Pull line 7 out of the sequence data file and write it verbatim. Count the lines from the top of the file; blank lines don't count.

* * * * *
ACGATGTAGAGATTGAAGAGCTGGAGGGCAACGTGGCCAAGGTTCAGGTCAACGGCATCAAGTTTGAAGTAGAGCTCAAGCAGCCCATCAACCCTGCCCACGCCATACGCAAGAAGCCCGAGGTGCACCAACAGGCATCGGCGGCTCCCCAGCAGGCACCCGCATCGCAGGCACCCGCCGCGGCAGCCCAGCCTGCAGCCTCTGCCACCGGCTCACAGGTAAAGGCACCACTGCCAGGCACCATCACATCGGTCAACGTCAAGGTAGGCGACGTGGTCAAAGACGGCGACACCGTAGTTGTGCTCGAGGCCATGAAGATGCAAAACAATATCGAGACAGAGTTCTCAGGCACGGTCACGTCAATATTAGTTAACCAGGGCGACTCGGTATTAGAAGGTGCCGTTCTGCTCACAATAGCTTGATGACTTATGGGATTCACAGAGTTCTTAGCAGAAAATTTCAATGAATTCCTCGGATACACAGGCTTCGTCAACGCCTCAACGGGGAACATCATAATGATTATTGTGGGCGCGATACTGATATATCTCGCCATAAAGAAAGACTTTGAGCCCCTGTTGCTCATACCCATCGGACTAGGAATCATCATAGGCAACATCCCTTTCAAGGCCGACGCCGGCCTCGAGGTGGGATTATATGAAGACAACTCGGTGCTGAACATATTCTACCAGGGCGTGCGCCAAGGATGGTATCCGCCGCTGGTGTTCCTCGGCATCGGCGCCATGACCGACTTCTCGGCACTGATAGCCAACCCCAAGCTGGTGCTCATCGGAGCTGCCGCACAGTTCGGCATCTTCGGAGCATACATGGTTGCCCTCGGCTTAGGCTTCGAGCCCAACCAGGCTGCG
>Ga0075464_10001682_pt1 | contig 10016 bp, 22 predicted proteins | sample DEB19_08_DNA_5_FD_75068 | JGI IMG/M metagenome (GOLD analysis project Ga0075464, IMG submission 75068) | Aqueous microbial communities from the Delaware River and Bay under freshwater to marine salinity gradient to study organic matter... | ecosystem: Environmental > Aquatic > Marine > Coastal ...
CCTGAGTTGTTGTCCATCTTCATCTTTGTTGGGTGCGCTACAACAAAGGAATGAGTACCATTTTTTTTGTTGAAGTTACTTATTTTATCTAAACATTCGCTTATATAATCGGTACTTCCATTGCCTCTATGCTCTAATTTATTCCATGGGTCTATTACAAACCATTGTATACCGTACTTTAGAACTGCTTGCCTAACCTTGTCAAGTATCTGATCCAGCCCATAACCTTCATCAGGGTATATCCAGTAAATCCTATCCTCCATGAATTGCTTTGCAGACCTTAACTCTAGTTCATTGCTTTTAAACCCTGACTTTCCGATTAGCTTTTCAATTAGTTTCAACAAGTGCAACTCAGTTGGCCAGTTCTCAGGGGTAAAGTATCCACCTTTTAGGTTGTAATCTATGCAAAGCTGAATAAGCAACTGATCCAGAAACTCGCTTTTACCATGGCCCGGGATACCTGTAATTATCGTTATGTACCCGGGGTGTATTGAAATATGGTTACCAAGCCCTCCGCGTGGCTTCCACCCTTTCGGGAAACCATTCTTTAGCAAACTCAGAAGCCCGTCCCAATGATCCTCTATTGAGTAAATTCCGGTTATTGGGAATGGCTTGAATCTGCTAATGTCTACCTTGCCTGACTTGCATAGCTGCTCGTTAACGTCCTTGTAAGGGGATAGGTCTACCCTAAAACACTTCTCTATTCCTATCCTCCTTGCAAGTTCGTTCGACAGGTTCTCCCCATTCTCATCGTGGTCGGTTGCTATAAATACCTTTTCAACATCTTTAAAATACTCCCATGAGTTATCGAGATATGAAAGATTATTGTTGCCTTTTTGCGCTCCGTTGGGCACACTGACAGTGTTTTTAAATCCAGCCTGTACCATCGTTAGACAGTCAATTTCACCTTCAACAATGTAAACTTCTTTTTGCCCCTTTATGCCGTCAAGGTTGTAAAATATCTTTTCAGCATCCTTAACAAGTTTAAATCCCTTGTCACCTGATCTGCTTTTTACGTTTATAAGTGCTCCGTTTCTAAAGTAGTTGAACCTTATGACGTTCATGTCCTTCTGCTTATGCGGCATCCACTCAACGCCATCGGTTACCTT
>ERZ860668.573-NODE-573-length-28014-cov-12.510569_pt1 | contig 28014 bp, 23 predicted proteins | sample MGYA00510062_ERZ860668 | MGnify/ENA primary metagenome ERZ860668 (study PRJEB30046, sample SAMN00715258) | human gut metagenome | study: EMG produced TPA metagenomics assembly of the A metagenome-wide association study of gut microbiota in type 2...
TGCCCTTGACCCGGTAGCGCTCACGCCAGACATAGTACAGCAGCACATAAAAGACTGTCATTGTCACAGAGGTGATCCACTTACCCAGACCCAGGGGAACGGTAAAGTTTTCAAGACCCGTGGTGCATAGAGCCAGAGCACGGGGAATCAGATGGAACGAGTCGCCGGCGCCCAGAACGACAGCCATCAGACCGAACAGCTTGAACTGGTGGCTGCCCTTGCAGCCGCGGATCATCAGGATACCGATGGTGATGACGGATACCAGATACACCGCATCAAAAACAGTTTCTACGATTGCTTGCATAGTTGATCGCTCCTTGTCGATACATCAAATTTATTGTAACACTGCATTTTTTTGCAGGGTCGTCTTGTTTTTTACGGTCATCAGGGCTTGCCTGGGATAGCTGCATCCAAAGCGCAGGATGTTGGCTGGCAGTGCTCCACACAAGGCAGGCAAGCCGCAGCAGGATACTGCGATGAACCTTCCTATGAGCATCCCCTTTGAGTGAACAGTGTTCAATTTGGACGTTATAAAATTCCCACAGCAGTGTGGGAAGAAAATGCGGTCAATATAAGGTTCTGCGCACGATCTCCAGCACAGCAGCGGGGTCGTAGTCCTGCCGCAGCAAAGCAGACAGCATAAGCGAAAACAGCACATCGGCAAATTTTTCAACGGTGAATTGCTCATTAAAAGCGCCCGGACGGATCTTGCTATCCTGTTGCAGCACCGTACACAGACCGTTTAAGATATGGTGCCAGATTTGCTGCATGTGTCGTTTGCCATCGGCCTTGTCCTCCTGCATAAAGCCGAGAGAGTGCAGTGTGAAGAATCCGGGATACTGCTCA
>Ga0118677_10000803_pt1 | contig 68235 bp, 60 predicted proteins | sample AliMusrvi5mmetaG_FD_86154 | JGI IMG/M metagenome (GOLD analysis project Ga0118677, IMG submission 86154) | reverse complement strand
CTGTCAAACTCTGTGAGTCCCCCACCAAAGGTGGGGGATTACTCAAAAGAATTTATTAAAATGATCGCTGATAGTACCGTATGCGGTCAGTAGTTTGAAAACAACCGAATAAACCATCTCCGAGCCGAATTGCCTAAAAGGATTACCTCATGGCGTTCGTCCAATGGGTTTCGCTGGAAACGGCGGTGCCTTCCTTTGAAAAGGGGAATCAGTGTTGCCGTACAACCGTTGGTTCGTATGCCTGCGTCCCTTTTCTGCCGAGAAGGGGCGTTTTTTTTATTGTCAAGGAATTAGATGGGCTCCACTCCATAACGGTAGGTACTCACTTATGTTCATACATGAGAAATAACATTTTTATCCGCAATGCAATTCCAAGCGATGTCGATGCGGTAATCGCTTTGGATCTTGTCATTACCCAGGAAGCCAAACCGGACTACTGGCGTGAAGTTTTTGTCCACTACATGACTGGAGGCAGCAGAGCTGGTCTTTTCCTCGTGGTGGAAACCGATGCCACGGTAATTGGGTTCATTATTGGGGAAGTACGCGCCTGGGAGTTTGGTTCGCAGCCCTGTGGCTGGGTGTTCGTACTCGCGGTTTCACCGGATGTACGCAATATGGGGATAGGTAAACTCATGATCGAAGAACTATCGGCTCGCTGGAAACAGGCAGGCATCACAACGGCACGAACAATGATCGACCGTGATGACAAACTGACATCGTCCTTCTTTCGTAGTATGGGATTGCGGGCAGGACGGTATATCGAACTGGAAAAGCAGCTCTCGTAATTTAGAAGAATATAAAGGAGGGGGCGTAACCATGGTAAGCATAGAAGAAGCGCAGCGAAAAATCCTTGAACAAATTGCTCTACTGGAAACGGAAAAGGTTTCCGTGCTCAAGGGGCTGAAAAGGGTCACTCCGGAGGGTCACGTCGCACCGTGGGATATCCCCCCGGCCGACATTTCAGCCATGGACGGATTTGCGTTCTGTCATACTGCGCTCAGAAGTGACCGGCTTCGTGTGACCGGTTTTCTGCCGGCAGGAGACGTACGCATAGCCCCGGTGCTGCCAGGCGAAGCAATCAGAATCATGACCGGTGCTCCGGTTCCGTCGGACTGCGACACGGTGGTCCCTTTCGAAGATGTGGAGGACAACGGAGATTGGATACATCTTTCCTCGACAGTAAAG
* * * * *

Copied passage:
CTGTCAAACTCTGTGAGTCCCCCACCAAAGGTGGGGGATTACTCAAAAGAATTTATTAAAATGATCGCTGATAGTACCGTATGCGGTCAGTAGTTTGAAAACAACCGAATAAACCATCTCCGAGCCGAATTGCCTAAAAGGATTACCTCATGGCGTTCGTCCAATGGGTTTCGCTGGAAACGGCGGTGCCTTCCTTTGAAAAGGGGAATCAGTGTTGCCGTACAACCGTTGGTTCGTATGCCTGCGTCCCTTTTCTGCCGAGAAGGGGCGTTTTTTTTATTGTCAAGGAATTAGATGGGCTCCACTCCATAACGGTAGGTACTCACTTATGTTCATACATGAGAAATAACATTTTTATCCGCAATGCAATTCCAAGCGATGTCGATGCGGTAATCGCTTTGGATCTTGTCATTACCCAGGAAGCCAAACCGGACTACTGGCGTGAAGTTTTTGTCCACTACATGACTGGAGGCAGCAGAGCTGGTCTTTTCCTCGTGGTGGAAACCGATGCCACGGTAATTGGGTTCATTATTGGGGAAGTACGCGCCTGGGAGTTTGGTTCGCAGCCCTGTGGCTGGGTGTTCGTACTCGCGGTTTCACCGGATGTACGCAATATGGGGATAGGTAAACTCATGATCGAAGAACTATCGGCTCGCTGGAAACAGGCAGGCATCACAACGGCACGAACAATGATCGACCGTGATGACAAACTGACATCGTCCTTCTTTCGTAGTATGGGATTGCGGGCAGGACGGTATATCGAACTGGAAAAGCAGCTCTCGTAATTTAGAAGAATATAAAGGAGGGGGCGTAACCATGGTAAGCATAGAAGAAGCGCAGCGAAAAATCCTTGAACAAATTGCTCTACTGGAAACGGAAAAGGTTTCCGTGCTCAAGGGGCTGAAAAGGGTCACTCCGGAGGGTCACGTCGCACCGTGGGATATCCCCCCGGCCGACATTTCAGCCATGGACGGATTTGCGTTCTGTCATACTGCGCTCAGAAGTGACCGGCTTCGTGTGACCGGTTTTCTGCCGGCAGGAGACGTACGCATAGCCCCGGTGCTGCCAGGCGAAGCAATCAGAATCATGACCGGTGCTCCGGTTCCGTCGGACTGCGACACGGTGGTCCCTTTCGAAGATGTGGAGGACAACGGAGATTGGATACATCTTTCCTCGACAGTAAAG